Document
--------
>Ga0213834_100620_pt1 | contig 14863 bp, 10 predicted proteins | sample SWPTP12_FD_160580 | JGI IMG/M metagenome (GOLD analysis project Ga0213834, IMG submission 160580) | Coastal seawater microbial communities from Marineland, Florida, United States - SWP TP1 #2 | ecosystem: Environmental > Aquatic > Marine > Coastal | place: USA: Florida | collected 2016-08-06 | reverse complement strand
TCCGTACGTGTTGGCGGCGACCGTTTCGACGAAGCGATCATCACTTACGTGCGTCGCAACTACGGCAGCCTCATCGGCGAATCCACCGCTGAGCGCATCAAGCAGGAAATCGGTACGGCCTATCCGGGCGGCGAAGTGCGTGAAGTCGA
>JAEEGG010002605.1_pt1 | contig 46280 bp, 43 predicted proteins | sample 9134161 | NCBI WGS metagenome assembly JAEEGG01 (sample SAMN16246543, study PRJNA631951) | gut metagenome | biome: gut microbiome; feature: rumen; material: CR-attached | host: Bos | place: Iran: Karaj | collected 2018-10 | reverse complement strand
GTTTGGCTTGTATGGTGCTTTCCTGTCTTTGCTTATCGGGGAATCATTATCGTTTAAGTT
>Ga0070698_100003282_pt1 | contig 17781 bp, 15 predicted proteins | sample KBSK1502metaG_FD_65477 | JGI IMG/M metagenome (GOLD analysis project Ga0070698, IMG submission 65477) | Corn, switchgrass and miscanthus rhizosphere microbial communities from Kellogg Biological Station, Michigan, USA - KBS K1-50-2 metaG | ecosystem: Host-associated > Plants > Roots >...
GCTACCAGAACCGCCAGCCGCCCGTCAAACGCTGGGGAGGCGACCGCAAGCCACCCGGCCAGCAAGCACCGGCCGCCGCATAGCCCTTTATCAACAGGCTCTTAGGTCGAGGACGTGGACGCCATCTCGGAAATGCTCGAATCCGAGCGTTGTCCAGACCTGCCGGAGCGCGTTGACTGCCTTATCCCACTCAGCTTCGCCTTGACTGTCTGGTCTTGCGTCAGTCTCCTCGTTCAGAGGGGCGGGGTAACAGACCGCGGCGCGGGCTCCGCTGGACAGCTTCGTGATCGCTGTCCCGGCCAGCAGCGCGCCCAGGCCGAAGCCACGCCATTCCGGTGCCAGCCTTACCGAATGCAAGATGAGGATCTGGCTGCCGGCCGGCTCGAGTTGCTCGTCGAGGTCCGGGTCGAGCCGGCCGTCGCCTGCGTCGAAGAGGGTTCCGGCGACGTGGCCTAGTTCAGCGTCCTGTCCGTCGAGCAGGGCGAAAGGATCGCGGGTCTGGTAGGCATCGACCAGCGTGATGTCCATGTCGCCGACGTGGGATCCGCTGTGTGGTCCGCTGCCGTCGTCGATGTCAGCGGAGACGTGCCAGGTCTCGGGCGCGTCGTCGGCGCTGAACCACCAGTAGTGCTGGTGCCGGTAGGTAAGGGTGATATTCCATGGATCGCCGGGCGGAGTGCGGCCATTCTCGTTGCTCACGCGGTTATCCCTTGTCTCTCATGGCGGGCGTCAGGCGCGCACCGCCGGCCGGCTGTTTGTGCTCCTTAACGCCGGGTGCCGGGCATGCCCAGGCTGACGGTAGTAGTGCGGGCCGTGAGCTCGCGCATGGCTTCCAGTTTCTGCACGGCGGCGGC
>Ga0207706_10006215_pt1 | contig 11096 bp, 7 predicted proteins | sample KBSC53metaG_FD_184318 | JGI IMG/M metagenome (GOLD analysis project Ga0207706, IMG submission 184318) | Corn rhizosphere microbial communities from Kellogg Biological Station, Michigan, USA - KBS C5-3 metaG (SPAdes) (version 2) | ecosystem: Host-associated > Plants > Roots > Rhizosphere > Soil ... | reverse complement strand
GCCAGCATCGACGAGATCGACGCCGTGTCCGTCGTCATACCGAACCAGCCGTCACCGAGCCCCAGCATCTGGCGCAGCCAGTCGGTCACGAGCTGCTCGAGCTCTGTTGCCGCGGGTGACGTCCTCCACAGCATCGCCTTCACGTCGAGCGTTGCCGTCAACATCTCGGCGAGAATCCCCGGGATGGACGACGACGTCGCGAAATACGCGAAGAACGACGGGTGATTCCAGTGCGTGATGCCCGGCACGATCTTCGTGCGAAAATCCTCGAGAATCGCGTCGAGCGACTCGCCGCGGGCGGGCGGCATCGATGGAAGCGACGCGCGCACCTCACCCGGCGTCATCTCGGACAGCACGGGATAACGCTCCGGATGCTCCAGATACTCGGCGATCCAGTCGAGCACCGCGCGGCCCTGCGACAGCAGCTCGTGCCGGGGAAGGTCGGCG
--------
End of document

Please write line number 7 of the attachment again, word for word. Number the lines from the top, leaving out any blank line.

>Ga0207706_10006215_pt1 | contig 11096 bp, 7 predicted proteins | sample KBSC53metaG_FD_184318 | JGI IMG/M metagenome (GOLD analysis project Ga0207706, IMG submission 184318) | Corn rhizosphere microbial communities from Kellogg Biological Station, Michigan, USA - KBS C5-3 metaG (SPAdes) (version 2) | ecosystem: Host-associated > Plants > Roots > Rhizosphere > Soil ... | reverse complement strand